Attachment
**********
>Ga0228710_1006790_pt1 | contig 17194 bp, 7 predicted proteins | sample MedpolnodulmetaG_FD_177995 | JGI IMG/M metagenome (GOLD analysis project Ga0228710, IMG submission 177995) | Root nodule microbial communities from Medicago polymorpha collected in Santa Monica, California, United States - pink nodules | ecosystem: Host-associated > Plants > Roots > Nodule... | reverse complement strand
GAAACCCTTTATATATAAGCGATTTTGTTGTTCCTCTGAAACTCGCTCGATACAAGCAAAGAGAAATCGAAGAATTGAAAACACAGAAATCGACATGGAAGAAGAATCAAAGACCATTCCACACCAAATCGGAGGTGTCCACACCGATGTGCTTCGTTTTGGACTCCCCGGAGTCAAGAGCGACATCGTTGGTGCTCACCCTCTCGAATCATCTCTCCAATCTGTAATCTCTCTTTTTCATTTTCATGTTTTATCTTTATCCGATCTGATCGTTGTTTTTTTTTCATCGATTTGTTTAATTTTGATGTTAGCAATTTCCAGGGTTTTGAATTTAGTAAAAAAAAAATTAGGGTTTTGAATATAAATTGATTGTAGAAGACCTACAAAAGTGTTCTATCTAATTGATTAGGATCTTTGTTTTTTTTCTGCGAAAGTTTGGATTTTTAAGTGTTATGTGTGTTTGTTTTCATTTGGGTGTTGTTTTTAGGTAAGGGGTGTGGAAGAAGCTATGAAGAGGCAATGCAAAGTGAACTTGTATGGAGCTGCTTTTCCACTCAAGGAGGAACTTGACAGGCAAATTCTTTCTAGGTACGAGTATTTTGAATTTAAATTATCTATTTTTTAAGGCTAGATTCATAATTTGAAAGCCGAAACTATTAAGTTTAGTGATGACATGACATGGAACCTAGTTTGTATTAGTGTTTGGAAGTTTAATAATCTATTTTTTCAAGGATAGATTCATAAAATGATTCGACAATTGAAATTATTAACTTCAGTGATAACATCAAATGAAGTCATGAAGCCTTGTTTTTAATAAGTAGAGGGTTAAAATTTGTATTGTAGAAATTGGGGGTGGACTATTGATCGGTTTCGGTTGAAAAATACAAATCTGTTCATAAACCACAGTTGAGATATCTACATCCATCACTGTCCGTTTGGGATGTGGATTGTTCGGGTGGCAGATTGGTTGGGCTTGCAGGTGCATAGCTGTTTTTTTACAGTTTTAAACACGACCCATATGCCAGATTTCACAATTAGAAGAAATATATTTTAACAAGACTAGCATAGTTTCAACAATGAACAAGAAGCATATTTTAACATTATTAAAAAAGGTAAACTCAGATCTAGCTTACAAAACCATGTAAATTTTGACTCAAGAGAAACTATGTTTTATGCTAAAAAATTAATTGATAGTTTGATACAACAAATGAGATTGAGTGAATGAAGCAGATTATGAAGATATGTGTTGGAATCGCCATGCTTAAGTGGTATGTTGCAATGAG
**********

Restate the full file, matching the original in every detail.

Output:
>Ga0228710_1006790_pt1 | contig 17194 bp, 7 predicted proteins | sample MedpolnodulmetaG_FD_177995 | JGI IMG/M metagenome (GOLD analysis project Ga0228710, IMG submission 177995) | Root nodule microbial communities from Medicago polymorpha collected in Santa Monica, California, United States - pink nodules | ecosystem: Host-associated > Plants > Roots > Nodule... | reverse complement strand
GAAACCCTTTATATATAAGCGATTTTGTTGTTCCTCTGAAACTCGCTCGATACAAGCAAAGAGAAATCGAAGAATTGAAAACACAGAAATCGACATGGAAGAAGAATCAAAGACCATTCCACACCAAATCGGAGGTGTCCACACCGATGTGCTTCGTTTTGGACTCCCCGGAGTCAAGAGCGACATCGTTGGTGCTCACCCTCTCGAATCATCTCTCCAATCTGTAATCTCTCTTTTTCATTTTCATGTTTTATCTTTATCCGATCTGATCGTTGTTTTTTTTTCATCGATTTGTTTAATTTTGATGTTAGCAATTTCCAGGGTTTTGAATTTAGTAAAAAAAAAATTAGGGTTTTGAATATAAATTGATTGTAGAAGACCTACAAAAGTGTTCTATCTAATTGATTAGGATCTTTGTTTTTTTTCTGCGAAAGTTTGGATTTTTAAGTGTTATGTGTGTTTGTTTTCATTTGGGTGTTGTTTTTAGGTAAGGGGTGTGGAAGAAGCTATGAAGAGGCAATGCAAAGTGAACTTGTATGGAGCTGCTTTTCCACTCAAGGAGGAACTTGACAGGCAAATTCTTTCTAGGTACGAGTATTTTGAATTTAAATTATCTATTTTTTAAGGCTAGATTCATAATTTGAAAGCCGAAACTATTAAGTTTAGTGATGACATGACATGGAACCTAGTTTGTATTAGTGTTTGGAAGTTTAATAATCTATTTTTTCAAGGATAGATTCATAAAATGATTCGACAATTGAAATTATTAACTTCAGTGATAACATCAAATGAAGTCATGAAGCCTTGTTTTTAATAAGTAGAGGGTTAAAATTTGTATTGTAGAAATTGGGGGTGGACTATTGATCGGTTTCGGTTGAAAAATACAAATCTGTTCATAAACCACAGTTGAGATATCTACATCCATCACTGTCCGTTTGGGATGTGGATTGTTCGGGTGGCAGATTGGTTGGGCTTGCAGGTGCATAGCTGTTTTTTTACAGTTTTAAACACGACCCATATGCCAGATTTCACAATTAGAAGAAATATATTTTAACAAGACTAGCATAGTTTCAACAATGAACAAGAAGCATATTTTAACATTATTAAAAAAGGTAAACTCAGATCTAGCTTACAAAACCATGTAAATTTTGACTCAAGAGAAACTATGTTTTATGCTAAAAAATTAATTGATAGTTTGATACAACAAATGAGATTGAGTGAATGAAGCAGATTATGAAGATATGTGTTGGAATCGCCATGCTTAAGTGGTATGTTGCAATGAG